Saturday, August 10, 2019

Judicial activism of the European Court of Justice Essay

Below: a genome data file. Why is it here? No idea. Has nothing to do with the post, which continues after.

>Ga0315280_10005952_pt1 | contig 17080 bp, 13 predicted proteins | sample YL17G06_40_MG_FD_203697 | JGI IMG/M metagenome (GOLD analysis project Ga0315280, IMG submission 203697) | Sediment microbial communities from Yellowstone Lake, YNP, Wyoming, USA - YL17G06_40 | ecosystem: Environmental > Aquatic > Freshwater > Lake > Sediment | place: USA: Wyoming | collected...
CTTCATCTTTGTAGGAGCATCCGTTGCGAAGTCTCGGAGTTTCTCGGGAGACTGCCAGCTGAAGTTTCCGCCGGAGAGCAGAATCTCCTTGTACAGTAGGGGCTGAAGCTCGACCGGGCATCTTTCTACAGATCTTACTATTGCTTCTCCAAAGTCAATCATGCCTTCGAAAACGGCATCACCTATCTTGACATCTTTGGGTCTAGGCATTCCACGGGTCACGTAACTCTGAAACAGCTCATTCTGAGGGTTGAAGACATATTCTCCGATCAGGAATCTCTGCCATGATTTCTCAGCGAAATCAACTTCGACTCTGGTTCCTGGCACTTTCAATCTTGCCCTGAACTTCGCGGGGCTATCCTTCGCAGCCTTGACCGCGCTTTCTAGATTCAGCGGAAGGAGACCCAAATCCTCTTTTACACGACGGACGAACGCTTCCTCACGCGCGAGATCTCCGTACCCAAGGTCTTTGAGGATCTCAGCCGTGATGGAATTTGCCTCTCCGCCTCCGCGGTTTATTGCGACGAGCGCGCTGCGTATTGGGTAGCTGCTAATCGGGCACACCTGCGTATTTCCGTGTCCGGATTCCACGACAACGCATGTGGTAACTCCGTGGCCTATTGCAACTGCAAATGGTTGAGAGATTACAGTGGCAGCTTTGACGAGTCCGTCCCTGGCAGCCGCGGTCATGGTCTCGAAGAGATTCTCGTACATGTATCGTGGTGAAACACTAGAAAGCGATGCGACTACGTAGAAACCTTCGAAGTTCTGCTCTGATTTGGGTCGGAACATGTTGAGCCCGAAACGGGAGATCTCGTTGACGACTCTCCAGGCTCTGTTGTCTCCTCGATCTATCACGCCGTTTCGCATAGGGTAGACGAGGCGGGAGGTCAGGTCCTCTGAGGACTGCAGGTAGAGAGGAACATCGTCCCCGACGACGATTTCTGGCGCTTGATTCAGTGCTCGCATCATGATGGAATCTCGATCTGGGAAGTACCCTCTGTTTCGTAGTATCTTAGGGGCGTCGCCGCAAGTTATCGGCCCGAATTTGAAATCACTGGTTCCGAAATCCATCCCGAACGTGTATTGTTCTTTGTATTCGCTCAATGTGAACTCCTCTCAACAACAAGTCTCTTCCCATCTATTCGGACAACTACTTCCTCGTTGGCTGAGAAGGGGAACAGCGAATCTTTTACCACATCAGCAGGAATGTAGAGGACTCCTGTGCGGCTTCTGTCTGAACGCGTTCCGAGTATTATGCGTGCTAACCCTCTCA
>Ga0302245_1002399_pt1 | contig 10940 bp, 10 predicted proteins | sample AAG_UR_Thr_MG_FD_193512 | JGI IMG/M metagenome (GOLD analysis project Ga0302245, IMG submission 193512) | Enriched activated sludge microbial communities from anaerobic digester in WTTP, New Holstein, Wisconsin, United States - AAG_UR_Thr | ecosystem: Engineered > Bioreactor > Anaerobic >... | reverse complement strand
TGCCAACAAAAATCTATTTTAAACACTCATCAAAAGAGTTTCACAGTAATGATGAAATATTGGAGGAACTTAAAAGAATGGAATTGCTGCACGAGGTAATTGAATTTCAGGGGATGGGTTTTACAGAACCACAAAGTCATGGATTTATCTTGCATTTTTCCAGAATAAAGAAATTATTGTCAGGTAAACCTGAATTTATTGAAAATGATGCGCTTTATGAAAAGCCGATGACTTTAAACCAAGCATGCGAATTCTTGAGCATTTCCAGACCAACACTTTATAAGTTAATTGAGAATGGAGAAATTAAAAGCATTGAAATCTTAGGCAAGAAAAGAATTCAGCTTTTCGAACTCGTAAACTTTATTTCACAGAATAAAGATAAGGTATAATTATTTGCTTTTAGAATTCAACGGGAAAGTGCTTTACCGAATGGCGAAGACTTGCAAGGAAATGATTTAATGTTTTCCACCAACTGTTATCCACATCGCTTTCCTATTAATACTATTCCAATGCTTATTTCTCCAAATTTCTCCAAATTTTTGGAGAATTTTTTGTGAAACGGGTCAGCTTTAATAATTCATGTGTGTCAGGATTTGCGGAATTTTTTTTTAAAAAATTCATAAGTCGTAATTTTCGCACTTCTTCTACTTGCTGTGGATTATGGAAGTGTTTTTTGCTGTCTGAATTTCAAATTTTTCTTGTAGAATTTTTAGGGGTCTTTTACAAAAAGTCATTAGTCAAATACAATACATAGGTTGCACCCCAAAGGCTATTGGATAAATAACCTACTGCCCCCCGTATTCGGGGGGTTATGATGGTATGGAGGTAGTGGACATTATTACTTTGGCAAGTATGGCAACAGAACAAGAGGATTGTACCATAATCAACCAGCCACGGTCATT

Judicial activism of the European Court of Justice - Essay Example In spite of this, the ECJ tends to take a cautious approach in adopting the policy. It is worth noting that the ECJ has a constant need to develop general principles for procedural purposes, which can sometimes be interpreted as activism (Kelly 315). Unlike federal states, there is no hierarchy relation between European community laws and national laws. Therefore, these two sets of laws coexist in the European judicial environment. As such, there is a need for certain comprehensive principles to resolve problems arising from conflict between these two sets of laws and the ECJ took up this boundary-pushing duty of setting up principles such as the direct effect and primacy. The EU Treaty does not assign the ECJ federation duties and its assumption of this role can be interpreted as judicial activism (Kelly 315). Member states, institutions and individuals in the EU are bound by the constitutional principles developed by the ECJ when they act within the community. In a series of decisi ons, passed in the 1960s and 1970s, the ECJ established doctrines that have served as precedents of a theory of legal intervention into the relationship between Member States and the Community. In an apparently activist approach, the ECJ held that the provisions of the Treaty could have a direct effect in its ruling on the 1963 Van Gend en Loos case. This essentially means that individuals and private citizens could sue national governments in the national courts for failing to enforce the Treaty. In its declaration, the ECJ stipulated that the Treaty is superior to an agreement that creates mutual obligations between contracting states insisting that the Community constitutes a new legal order of international law limiting the sovereignty of states within limited fields (Abels and Joyce 59). In the case of Costa v. ENEL, the ECJ established the supremacy doctrine meaning that state transfers of legal powers were irreversible and permanently limited their sovereign rights. In its ru ling, the ECJ decreed that the EEC treaty was no ordinary international treaty and had its own legal system which upon enforcement of the Treaty became an integral part of the legal systems of Member States and their courts were bound by the system. It further stated that the creation of a community of unlimited duration, with its own institutions, personality, legal capacity, capacity of representation on the international plane and most importantly, real powers limiting sovereignty of Member States or the transfer of power from the states to the Community, members had effectively limited their sovereign rights, within limited fields, creating a body of law binding their nationals and themselves(Abels and Joyce 59). In the Francovich case, the court resolute that the failure of Member States to swap orders amounts to a breach of Community law and as such were obliged to compensate harm suffered by individuals. The court in its ruling held that the complete efficiency of Community r ules would be compromised, and the protection of the rights they grant weakened if individuals were denied redress when their rights were infringed by violation of Community law for which a Member State was responsible (Dougan 157). The ECJ developed the preemption doctrine in a series of cases. This doctrine implied that

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